Euromonitor’s 10 main trends for 2012, posted last March on the blog,  clearly highlight two co-existing orientations apparently conflicting in terms of lifestyle.  On one hand the “Connected Life” where technology is ubiquitous, making us always connected and increasingly influencing our lifestyles (interestingly, in Israel the computer company BUG defines itself a “Digital Lifestyle Store” or tour operators offer holidays called “bleisure”, mixing business and leisure).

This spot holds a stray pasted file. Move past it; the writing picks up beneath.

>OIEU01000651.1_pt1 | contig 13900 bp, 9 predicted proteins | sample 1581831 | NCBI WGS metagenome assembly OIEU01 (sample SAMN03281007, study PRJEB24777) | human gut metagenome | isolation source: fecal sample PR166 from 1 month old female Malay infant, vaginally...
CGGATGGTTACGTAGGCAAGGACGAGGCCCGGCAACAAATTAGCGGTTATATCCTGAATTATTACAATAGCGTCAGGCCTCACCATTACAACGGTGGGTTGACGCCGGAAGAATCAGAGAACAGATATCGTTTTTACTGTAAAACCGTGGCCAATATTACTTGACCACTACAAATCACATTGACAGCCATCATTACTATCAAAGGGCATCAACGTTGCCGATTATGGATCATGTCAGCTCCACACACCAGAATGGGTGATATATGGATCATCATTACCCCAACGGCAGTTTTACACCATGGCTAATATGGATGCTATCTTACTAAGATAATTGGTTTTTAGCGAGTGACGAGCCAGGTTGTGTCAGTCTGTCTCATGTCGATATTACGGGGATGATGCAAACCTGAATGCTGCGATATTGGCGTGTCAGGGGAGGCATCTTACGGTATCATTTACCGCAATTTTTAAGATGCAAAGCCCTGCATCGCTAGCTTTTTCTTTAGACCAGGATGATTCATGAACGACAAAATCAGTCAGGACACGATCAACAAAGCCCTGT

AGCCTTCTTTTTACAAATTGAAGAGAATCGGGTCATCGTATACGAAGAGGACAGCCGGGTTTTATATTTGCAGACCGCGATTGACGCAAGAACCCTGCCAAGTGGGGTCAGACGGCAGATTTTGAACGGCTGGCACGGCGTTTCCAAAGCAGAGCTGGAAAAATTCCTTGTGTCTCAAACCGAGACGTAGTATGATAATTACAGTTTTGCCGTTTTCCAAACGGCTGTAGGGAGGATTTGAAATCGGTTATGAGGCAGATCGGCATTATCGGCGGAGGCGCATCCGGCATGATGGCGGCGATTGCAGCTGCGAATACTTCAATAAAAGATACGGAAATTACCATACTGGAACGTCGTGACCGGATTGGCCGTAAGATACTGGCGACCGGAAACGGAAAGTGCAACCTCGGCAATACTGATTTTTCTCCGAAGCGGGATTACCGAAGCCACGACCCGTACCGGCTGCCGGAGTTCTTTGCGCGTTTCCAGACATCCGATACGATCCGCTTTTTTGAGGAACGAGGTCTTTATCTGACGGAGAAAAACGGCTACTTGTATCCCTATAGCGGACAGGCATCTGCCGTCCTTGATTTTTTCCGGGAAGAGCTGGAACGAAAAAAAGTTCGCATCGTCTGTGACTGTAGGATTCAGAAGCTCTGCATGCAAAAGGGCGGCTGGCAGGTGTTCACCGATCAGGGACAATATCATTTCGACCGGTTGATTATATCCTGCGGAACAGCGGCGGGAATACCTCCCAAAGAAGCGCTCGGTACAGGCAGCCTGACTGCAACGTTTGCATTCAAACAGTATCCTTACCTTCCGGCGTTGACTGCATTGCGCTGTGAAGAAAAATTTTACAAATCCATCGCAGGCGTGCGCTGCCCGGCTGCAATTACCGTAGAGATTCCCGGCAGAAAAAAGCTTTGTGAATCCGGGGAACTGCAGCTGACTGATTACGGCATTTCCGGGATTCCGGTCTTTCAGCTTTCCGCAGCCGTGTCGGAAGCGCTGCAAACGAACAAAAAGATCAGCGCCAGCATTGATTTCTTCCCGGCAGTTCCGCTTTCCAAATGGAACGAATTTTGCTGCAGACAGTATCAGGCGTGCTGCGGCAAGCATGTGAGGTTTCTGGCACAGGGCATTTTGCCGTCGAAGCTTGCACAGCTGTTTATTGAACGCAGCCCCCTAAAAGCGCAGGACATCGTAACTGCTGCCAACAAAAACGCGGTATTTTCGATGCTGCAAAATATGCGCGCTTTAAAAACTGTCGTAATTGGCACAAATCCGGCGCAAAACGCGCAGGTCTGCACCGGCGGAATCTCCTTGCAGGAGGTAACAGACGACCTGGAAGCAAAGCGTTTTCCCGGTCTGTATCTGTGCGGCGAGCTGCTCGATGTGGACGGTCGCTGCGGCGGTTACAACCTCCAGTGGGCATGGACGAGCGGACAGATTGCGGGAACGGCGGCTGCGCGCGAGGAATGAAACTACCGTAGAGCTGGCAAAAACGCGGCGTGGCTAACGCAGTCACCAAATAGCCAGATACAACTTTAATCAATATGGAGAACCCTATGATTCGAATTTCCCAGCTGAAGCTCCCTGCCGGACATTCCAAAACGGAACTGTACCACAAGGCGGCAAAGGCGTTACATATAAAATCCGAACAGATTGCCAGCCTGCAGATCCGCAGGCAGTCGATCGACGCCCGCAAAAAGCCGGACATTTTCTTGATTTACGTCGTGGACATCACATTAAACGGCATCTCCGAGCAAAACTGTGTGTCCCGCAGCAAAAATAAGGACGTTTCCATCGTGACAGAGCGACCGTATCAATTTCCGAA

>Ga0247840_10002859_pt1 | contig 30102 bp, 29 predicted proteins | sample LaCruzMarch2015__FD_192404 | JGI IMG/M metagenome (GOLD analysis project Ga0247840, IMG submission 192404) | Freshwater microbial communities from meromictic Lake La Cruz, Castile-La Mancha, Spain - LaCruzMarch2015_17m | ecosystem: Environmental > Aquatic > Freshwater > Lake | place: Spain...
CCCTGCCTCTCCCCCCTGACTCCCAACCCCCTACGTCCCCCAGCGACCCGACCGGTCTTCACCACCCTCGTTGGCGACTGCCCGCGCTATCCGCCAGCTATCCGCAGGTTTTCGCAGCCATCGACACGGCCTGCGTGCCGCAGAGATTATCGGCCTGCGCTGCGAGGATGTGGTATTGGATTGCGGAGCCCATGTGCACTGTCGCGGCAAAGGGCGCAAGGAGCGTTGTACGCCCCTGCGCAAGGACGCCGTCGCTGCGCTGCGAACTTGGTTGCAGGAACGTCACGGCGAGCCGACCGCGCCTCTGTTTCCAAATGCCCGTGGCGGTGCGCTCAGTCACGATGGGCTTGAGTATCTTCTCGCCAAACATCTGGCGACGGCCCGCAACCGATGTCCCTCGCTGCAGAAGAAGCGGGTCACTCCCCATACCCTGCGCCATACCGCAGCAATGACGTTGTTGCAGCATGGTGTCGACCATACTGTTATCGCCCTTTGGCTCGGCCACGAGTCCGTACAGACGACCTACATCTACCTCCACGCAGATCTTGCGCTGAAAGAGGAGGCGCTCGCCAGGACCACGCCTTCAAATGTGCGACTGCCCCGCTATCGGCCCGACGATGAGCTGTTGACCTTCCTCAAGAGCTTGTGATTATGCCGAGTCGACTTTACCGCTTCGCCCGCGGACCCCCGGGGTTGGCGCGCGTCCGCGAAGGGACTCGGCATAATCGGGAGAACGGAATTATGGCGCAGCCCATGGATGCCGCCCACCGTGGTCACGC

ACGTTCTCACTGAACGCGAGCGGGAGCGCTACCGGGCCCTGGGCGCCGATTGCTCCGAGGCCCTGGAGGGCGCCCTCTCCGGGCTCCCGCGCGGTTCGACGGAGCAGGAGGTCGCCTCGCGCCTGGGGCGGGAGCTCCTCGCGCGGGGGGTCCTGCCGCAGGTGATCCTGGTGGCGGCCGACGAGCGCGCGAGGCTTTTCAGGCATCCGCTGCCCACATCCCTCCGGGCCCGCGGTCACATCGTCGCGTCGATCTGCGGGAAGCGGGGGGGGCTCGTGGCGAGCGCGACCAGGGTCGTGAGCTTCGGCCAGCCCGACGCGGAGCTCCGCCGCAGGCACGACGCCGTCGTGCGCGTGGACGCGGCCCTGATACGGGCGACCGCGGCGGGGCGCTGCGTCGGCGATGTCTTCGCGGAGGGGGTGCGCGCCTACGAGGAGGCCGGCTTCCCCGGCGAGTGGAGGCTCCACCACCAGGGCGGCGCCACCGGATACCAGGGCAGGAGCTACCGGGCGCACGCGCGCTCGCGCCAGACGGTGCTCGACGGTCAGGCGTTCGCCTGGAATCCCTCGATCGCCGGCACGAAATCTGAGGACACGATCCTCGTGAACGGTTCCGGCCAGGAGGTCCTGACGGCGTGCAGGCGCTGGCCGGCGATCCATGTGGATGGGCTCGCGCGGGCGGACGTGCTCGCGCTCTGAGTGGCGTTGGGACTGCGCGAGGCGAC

On the other hand comes the reaction to the “always connected” concept: an increasing need to slow down and limit life complexity, the desire to go back to past times, the wish to deepen the link with local lifestyles hindering the stateless globalization (Slowfood sets an example).

The future lifestyle, as reported in the study, should be able to get the best from both wolds: the digital one – choice, convenience, control – and the slow-paced one – looking for little pleasures like shopping in local markets or giving kids using toys that instead of batteries are fueled by improvisation, imagination and creativity.